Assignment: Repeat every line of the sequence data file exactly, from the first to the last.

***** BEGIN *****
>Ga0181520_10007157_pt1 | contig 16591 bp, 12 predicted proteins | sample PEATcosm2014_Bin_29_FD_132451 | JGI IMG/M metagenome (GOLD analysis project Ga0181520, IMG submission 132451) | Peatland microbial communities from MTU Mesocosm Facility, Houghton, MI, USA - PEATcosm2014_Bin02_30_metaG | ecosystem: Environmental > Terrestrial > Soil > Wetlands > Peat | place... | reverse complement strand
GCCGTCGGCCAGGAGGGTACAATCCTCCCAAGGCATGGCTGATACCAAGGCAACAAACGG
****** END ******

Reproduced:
>Ga0181520_10007157_pt1 | contig 16591 bp, 12 predicted proteins | sample PEATcosm2014_Bin_29_FD_132451 | JGI IMG/M metagenome (GOLD analysis project Ga0181520, IMG submission 132451) | Peatland microbial communities from MTU Mesocosm Facility, Houghton, MI, USA - PEATcosm2014_Bin02_30_metaG | ecosystem: Environmental > Terrestrial > Soil > Wetlands > Peat | place... | reverse complement strand
GCCGTCGGCCAGGAGGGTACAATCCTCCCAAGGCATGGCTGATACCAAGGCAACAAACGG